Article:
Islamic State: a group of militant Muslims who were once part of rebel group Al Qaeda. IS formed as a separate group in 2006 and are reported to have around 30,000 soldiers, controlling areas in northern Iraq and northern Syria. Islamic State fighters want to create a Muslim Caliphate in the Middle East.

Kurdish PKK fighters in Iraq have been praised for fighting back against IS. Time magazine outlines how they’ve won back land from the Islamist group. “The Kurdish groups, most notably, the Peshmerga are being seen as the most effective ground troops in the battle against ISIS as Turkey sits almost idle with its well-equipped army on the border.”

The Kurdish forces are also assisting the USA in the IS fight. The New York Times details how allies of the PKK are target spotting for US drone strikes within Syria. The Kurdish group People’s Protection Units (YPG), joined the fight last year and has dealt “significant setbacks” to the Islamist group.


A demonstration against the PKK in Kadıköy, İstanbul Turkey on 22 October 2007

Friend of foe: an anti-PKK demonstration. Despite helping fight IS the PKK are seen as terrorists

Turkey doesn’t see it that way. They seem to think a terrorist is a terrorist. “How can you say that this terrorist organization is better because it’s fighting ISIS?” says Mevlut Cavusogl, the Turkish Foreign Minister. “They are the same. Terrorists are evil. They all must be eradicated.”

Under increasing international pressure Turkey announced it would be assisting the fight against Islamic State with airstrikes. Yet many see this move as a smokescreen to attack the Kurds.

Right after announcing its involvement in the IS fight Turkey started a continued bombing of Kurdish territory. The New York Times reports that “Turkey is more actively targeting Kurdish insurgents with the P.K.K. than it is fighters with the Islamic State. In Turkey’s recent roundup of 1,300 people it identified as terrorism suspects, 137 of those arrested were linked to the Islamic State and 847 were linked to the P.K.K.”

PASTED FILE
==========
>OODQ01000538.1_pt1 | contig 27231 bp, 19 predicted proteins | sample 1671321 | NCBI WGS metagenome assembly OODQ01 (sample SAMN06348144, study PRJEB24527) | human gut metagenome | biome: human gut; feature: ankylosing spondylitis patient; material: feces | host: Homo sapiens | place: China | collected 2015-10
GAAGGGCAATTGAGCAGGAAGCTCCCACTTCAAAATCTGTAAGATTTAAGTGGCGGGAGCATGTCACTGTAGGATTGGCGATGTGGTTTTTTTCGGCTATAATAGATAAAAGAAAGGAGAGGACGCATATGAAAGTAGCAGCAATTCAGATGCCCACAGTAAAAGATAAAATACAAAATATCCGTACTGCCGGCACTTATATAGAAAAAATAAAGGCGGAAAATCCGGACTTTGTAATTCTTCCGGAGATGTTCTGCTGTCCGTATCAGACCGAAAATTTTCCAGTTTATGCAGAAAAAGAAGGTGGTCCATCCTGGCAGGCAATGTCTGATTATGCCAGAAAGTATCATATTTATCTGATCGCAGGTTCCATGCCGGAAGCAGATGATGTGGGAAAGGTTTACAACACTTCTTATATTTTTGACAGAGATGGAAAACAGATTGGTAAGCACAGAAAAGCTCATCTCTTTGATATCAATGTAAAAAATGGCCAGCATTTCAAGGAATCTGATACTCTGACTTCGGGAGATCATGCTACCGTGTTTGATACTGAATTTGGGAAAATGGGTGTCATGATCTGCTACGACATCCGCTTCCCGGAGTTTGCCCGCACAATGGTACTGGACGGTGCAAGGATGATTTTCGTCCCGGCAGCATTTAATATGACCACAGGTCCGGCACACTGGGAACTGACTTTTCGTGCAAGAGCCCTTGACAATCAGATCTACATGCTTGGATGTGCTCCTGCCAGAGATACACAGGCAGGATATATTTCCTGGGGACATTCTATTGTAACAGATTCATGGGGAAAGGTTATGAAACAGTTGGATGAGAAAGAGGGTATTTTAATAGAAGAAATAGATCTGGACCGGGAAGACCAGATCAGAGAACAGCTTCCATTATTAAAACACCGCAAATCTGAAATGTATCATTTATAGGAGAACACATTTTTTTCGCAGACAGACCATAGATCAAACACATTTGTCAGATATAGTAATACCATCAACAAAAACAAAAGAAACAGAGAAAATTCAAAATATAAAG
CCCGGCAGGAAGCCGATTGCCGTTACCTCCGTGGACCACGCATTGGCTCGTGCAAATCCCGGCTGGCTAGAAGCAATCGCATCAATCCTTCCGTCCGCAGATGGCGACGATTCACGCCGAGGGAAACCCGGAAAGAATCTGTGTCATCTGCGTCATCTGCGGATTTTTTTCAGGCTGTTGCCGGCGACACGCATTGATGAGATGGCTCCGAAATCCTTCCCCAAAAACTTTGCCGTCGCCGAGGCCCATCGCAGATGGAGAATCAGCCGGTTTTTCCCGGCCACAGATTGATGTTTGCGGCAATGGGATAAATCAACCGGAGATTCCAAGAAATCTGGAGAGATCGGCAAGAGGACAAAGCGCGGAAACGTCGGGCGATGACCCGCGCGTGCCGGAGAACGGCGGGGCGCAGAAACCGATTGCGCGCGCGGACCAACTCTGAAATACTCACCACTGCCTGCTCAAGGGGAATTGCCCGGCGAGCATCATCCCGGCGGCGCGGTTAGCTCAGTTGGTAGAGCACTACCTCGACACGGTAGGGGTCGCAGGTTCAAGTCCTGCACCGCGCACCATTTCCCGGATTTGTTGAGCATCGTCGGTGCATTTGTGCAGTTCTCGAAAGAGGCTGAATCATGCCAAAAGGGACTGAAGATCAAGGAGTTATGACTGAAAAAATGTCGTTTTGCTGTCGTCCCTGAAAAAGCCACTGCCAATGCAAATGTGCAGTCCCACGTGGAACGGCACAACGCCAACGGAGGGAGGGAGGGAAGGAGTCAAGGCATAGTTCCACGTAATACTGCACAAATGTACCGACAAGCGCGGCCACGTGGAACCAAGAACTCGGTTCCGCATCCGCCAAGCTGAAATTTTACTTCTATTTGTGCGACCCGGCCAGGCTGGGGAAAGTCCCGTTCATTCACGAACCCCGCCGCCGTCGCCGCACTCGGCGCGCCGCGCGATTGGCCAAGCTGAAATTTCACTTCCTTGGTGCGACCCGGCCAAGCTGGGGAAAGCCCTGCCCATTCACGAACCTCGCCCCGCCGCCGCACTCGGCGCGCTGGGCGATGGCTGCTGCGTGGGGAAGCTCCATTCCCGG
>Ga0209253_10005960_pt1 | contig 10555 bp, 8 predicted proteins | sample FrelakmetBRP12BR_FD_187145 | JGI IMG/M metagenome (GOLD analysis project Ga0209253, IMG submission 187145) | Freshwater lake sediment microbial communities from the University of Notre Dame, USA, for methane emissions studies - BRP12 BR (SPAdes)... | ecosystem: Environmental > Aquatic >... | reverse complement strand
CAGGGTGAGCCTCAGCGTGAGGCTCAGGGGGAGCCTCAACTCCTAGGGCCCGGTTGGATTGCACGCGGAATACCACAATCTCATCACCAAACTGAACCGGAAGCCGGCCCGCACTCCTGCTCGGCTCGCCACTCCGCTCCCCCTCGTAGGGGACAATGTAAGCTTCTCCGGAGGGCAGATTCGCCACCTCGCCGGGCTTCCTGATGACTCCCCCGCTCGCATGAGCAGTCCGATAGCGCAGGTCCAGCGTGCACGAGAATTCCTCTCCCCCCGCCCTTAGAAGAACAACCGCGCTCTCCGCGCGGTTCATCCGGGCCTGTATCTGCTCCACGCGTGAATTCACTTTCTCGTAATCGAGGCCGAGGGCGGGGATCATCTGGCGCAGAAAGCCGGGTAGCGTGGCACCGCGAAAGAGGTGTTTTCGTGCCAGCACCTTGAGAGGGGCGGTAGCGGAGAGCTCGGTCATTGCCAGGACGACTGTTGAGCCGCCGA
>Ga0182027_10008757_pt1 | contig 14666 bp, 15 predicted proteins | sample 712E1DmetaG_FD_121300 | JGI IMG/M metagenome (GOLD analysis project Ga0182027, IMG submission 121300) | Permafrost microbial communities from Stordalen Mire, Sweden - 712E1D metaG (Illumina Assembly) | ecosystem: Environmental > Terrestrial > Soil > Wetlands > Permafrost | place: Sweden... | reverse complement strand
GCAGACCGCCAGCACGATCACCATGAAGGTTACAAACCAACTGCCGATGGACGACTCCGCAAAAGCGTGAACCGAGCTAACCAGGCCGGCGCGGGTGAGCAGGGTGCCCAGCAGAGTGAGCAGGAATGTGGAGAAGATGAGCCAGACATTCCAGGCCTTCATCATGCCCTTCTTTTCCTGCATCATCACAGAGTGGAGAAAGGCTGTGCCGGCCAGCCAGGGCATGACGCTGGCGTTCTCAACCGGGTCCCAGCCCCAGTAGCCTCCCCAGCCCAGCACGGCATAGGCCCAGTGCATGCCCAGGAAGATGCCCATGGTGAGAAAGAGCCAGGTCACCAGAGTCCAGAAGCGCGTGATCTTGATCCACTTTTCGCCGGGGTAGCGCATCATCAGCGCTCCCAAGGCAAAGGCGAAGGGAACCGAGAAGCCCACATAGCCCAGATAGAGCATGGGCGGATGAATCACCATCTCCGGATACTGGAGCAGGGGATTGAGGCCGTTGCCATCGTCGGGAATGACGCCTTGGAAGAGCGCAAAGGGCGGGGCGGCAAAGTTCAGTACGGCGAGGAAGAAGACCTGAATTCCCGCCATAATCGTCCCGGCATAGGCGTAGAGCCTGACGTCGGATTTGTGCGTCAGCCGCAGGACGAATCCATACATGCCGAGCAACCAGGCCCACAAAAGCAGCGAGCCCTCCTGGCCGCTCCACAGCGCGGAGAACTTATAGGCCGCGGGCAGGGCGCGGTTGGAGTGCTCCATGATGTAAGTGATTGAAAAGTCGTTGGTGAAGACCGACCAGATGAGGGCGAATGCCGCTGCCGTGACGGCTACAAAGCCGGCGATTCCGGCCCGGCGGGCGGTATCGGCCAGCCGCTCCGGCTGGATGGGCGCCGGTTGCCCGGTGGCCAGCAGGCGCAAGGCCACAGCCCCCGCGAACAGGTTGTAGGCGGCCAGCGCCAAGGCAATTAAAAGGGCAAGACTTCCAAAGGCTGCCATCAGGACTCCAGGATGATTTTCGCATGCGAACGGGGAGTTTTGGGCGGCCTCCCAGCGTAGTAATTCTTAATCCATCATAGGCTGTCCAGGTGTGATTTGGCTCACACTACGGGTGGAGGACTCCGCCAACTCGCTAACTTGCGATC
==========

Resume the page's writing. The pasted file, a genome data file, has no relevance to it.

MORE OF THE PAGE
When Turkey joined the IS fight it set out a non-IS area which is to be bombarded. However this area has also been designated a non-Kurdish zone. This prevents the Kurdish forces entering the area to attack Islamic State. In agreeing to the Kurdish free zone the anti-Islamic State coalition has gained Turkey as a partner. Yet, it means losing a valuable ally on the ground – the Kurdish groups.

Food for thought: if the phrase “the enemy of my enemy is my friend” is true, does that technically mean that the USA is friends with the PKK – a group they call terrorists? Work that one out if you can.


What happens next?

Refugees arrive in Turkey

Each day more refugees arrive in Turkey

Perhaps more than any other country Turkey is feeling the effects of the Islamic State situation.

Violence in Iraq and Syria has led to thousands of refugees being forced from their homes. Turkey is right next door so many of these refugees are fleeing into the country before attempting to travel to Europe. Not all of this is due to Islamic State; in Syria a civil war is raging.

The crossing to Turkey is not safe; many of the boats used are in poor condition. The Turkish coastguards have rescued 48,000 people this year. Yet, many more are being lost. This month the western media gave an outcry over an image of a young Syrian boy Aylan Kurdi, washed up dead on a Turkish beach.

If they make it across refugees in Turkey are vulnerable to people smugglers. Many don’t have money or passports.

Riot damage in Alanya, Turkey. Turkish nationalists are attacking buildings linked to the Kurdish PPK party. The PPK have been fighting Islamic State, but that hasn't stopped the government using airstrikes against them. (C) Scenes of Reason

Violence against the Kurds in Turkey is likely to continue

Ahmet Davutoglu comments in the Guardian that Turkey is hosting 2 million Syrian and Iraqi refugees, spending £3.9 billion to do so. Turkey’s Prime Minister says that the West is to blame for the current crisis. Whoever is to blame, Turkey is picking up the pieces.

What is certain is that the attacks on pro-Kurdish properties are likely to continue.

Olivia spoke to several locals today, one particular account struck a chord; “a shop owner noted heavily that attacks like these do happen, and more frequently than is realised, he was very quick to state however, that on the whole Kurdish and Turkish people live in harmony, he recalled how his best friend is Kurdish ‘I’ve drank tea with my Kurdish best friend every morning, I have done so every single morning for the past seven years… today, he did not show up’.”


Kurdish Learnings: we’re all people, and we all have a culture we wish to protect.

Are the Turkish government in the wrong over their treatment of the Kurdish minority? As the Kurdish groups are helping in the fight against IS does this mean we should forget the illegal acts they’ve committed in the past?